Coming up: Human Henge at TAG 2017

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The 2017 Theoretical Archaeology Conference takes place at

Cardiff University from 18th-20th of December

The timetable is now available on the Theoretical Archaeology Conference 2017 website here. Our session on ‘Archaeology, heritage and well-being’, led by Restoration Trust Director, Laura Drysdale, and Professor Tim Darvill, from Bournemouth University, will be on Tuesday 19th December. This will begin at 9.30am and is a three-quarter day session with a wide range of papers to be discussed.

Find out more about the session here.

You can also follow TAG 2017 on Twitter here.

Session Abstract
Archaeology, Heritage and Well-being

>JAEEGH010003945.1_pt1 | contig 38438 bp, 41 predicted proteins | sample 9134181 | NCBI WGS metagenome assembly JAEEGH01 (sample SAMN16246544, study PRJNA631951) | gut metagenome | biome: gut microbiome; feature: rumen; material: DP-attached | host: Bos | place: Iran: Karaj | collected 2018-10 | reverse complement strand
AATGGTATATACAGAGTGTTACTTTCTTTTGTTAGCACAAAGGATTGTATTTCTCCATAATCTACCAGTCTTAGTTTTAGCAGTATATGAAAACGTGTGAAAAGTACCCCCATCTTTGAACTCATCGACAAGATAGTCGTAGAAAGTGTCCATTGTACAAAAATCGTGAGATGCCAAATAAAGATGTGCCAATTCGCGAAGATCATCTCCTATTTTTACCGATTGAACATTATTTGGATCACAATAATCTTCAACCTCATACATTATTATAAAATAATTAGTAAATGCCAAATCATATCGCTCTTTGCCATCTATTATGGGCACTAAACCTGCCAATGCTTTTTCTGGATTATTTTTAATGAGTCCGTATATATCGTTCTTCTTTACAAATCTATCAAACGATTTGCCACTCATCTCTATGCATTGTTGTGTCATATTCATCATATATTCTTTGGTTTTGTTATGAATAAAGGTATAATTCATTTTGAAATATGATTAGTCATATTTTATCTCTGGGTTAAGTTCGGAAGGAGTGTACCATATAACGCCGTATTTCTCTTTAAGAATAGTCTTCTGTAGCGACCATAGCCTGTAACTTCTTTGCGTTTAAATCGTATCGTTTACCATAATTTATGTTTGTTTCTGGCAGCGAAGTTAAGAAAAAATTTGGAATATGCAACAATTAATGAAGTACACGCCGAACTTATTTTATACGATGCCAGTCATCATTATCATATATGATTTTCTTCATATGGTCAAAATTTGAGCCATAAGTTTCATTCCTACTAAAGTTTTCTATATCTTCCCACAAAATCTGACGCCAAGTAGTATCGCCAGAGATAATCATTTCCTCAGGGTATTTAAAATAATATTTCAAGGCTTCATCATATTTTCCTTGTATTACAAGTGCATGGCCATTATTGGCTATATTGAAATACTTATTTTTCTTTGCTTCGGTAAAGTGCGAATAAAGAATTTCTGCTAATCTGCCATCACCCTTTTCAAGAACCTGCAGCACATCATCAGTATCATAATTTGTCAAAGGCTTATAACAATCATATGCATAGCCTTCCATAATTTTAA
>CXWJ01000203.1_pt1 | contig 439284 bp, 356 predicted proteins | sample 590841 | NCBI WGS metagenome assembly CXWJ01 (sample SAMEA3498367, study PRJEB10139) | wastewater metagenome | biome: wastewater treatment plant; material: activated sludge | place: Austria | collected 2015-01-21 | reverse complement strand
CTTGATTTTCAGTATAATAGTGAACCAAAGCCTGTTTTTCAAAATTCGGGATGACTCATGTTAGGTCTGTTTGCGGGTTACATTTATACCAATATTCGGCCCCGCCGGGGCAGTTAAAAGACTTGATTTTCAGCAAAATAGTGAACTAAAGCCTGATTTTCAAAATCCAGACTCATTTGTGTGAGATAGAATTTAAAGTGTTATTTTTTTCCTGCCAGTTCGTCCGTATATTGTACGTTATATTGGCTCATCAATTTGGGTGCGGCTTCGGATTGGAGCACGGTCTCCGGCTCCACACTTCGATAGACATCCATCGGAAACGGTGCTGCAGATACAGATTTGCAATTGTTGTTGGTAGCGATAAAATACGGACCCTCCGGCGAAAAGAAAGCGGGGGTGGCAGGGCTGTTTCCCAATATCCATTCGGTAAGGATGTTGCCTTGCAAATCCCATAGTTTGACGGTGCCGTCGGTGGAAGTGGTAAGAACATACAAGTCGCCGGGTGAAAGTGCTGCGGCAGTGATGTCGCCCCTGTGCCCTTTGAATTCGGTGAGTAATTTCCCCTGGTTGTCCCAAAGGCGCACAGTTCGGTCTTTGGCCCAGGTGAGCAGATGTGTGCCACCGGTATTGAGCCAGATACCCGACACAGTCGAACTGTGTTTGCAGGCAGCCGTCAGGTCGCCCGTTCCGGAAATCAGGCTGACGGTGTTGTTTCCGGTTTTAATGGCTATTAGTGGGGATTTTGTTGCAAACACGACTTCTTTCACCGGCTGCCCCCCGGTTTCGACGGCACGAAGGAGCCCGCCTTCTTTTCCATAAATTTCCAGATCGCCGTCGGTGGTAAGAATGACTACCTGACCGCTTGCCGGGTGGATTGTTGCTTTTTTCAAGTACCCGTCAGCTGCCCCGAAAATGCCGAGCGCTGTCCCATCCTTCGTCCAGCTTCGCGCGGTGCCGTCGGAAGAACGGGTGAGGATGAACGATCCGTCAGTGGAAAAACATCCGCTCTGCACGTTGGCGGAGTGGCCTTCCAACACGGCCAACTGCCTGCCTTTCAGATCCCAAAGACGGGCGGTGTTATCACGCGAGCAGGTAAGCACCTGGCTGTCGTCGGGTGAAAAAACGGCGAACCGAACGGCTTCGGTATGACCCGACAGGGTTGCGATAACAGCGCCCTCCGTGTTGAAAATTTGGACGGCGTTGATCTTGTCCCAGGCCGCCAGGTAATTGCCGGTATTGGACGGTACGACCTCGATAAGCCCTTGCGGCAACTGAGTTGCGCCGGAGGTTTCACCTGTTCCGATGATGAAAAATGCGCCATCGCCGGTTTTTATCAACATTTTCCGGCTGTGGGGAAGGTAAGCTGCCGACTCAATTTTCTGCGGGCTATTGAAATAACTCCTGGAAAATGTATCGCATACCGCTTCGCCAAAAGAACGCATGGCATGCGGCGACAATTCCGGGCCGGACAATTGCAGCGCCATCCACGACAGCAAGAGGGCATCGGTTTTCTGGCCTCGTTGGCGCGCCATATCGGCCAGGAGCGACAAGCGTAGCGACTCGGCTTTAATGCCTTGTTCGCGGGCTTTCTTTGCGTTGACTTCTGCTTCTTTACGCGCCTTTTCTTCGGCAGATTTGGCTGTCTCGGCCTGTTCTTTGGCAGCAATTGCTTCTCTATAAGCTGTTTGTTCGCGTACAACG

The concept of therapeutic landscapes was developed by Wil Gesler in the early 1990s, building on contemporary theory in the field of cultural ecology. It has since expanded to become a key concept in health geography applicable at a range of scales. But whether natural, designed, or symbolic, places connected with healing the body and soul have been recognized and studied for much longer. Routes of pilgrimage, destinations for health-giving visits, facilities for ‘taking the waters’, hospitals, and gardens surrounding asylums and institutions, have all been instrumental in formalizing relationships between place, space, and well-being that have been promoted and applied in many different ways and with varying degrees of real or perceived success. This session will consider archaeological and heritage dimensions of therapeutic landscapes, asking what can be learnt from the study of existing sites and whether there is a role for developing new ones appropriate for the needs of the 21st century. Contributions are invited in relation to three main themes. First, studies of recognized therapeutic landscapes through historical or archaeological investigations that enrich understandings of their construction and use. Second, case-studies of recent or ongoing projects that make use of archaeological sites or heritage resources to promote physical or mental well-being amongst defined participant communities. And third, analyses of the philosophical and theoretical frameworks appropriate to the study of archaeology and heritage in relation to health and well-being.

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